A long time ago, we used to be friends...
If ever again, a greeting I send to you,
Short and sweet to the soul is all I intend.
Yes, but during my Veronica Mars marathon, the Dandy Wharhols tune reverberated, until I did think of you, and you, and others lost along the way, whether through my choice or theirs.
First, Jennifer, who is seated beside me toasting at the bar in Lake Placid. She, almost 2, and I, almost 3, settled in our mothers' favorite banquette, Shirley Temples in hand. We had our summers together until I was 18 or so.
I have found Jennifer again (through Facebook, which knows us all); now she lives in India at an ashram and does yoga almost full-time. We were the only children in her uncle's hotel in Lake Placid -- two toddlers well acquainted with the cocktail hour.
I have reminisced about our adolescence in fiction: smoking our parents' cigarettes, drinking wine the bus boys brought in to the kitchen when we were on glass-washer duty, getting stoned with one of the waitresses and gobbling entire boxes of Freihoffer's chocolate chip cookies.
All Jennifer has said is, "I don't think of the past very often, but those days -- they were golden." So they were, days crafted by a generation that believed in leisure and escaping heat: my family stayed at our uncle's hotel every year for the month of August.
We swam, water-skied, pretended we were bicycling on the white fiberglass paddle boats; We played tennis, backgammon, all manner of card and board games; we ice skated at the 1932 Olympic rink; bowled in Saranac, the next town over; stole chocolate chips from the pastry chef's kitchen and gobbled them up on the 18th green of the golf course next door where we practiced gymnastics.
When it rained, we went next door to the big hotel's game room, playing pinball at ten cents a throw, back when the scores were analog and digital was a gleam in no one's eye. We also excelled at shoplifting from big hotel's gift shop.
We dressed formally for dinner -- preening in our fancy outfits when our moms let us wear mascara, non-waterproof variety, that made black tears pour down our cheeks when we laughed so hard we couldn't but cry. We had manners, drilled into us as toddlers, corrected when we were teenagers who couldn't be bothered. Yes, those days, that way of life -- it was golden, and I miss it.
Then there's Jamie's mom -- my friend from college who decided, belatedly, that she didn't like the way I behaved in front of her kids one day, after 8 or 9 years of being perfectly content with my role as Aunt to her kids, Aunt verging on Auntie Mame, the one who always played with the kids and brought them presents galore.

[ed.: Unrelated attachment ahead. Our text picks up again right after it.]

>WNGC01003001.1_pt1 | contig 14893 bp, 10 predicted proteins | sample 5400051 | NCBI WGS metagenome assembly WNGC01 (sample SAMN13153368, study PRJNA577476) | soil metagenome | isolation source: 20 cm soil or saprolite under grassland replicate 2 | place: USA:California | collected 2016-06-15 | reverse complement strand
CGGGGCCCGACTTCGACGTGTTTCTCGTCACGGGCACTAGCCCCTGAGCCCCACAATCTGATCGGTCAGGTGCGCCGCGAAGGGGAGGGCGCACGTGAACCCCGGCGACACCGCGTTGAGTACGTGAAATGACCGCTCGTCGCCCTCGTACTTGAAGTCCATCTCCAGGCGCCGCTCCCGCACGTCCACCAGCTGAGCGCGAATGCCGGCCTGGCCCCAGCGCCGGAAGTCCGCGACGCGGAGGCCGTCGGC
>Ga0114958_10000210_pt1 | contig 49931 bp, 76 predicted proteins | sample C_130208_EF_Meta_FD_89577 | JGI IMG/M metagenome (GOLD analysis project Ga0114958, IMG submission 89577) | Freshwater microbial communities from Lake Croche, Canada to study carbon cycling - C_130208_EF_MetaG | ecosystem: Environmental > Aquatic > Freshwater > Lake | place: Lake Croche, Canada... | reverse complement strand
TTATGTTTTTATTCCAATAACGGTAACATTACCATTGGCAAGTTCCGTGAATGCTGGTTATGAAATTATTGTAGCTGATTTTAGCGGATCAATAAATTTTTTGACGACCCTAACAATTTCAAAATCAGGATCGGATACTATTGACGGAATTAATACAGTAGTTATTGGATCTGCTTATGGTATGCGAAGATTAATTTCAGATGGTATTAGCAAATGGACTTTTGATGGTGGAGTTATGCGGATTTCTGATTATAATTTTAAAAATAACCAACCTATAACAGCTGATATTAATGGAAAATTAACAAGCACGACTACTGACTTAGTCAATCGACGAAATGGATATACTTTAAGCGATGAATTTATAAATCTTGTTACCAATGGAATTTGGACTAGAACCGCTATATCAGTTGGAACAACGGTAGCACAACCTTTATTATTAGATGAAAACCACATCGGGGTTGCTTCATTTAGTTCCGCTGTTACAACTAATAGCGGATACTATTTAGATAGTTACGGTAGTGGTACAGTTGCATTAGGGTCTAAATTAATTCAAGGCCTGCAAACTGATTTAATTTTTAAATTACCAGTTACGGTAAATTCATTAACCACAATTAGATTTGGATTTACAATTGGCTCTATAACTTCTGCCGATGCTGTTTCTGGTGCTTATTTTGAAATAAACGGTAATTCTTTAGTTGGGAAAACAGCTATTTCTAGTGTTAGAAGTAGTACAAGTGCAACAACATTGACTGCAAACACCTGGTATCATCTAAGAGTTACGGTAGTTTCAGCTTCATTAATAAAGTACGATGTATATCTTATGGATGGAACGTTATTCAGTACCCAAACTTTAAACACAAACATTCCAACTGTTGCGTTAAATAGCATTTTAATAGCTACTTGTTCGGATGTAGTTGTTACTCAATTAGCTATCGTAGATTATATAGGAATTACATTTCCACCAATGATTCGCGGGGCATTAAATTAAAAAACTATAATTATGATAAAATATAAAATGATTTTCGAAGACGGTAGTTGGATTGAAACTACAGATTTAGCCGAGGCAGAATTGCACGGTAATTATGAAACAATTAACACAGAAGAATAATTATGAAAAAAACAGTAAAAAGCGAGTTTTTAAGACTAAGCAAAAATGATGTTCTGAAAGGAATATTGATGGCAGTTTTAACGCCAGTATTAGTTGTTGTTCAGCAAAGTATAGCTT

I spent hours on the phone with her when her husband was on a nuclear submarine in waters unknown, before email and other electronic means of communication. At the time, I believe I was the only adult voice she heard during the day above the clamor of her three children.
Her conservative husband, when I did see him, humored me: he didn't know anyone else who would so appreciate the irony of a coffee cup that read "U.S. Navy Earth Friendly." He called her diploma "your father's receipt." I refer to it as my mother's picking up a four-year bar tab, but the sentiment is the same.
I missed the memo the year she was evaluating and dropping friends with abandon -- in retrospect, it seems clear: I was far from the only one dismissed, and, presumably, I was among the last. Still, I spent hours worrying about her and her family when communication lurched to a sudden halt, only to discover she was angry at me -- but phrased it passive-aggressively: the children, she said, couldn't understand my sleeping late, for example.
I wondered why she couldn't explain to her kids that my way was different from hers, for whatever reason -- she was fond of reminding me that we shared an education, but evidently hers didn't lend itself to bringing up her children the way our generation was brought up: the adults were always right. She could have used one of those T-shirts: "Why? Because I'm your mother. That's why."
Who else, cared for one day and always in memory, regardless of how our connections were severed: the college BFF, for whom that second F had a timer on it; the stockbroker who was once my financial planning study buddy, and who wanted to continue our business relationship minus the friends part.
She, like Jamie's mom, was a Republican, and that ultimately would have broken that camel's back. But there were years that I was at her house so frequently that her 6-year-old son asked her if she and I were getting married -- little boy gender-bender circa 1995: I loved him for that alone.
I miss her about as often as I miss my manic-depressive friend who took it upon herself to call my shrink and tell him things I had told her -- hello? If you benefit from my illegally obtained largess, shouldn't you just say thank you and keep your mouth shut?
When you reach a certain age, you have enough detachment to think of friends in a former life as just that: people in a life you no longer live, or even remember all that well.
Still, it saddens me to hear the lyrics: "...we used to be friends."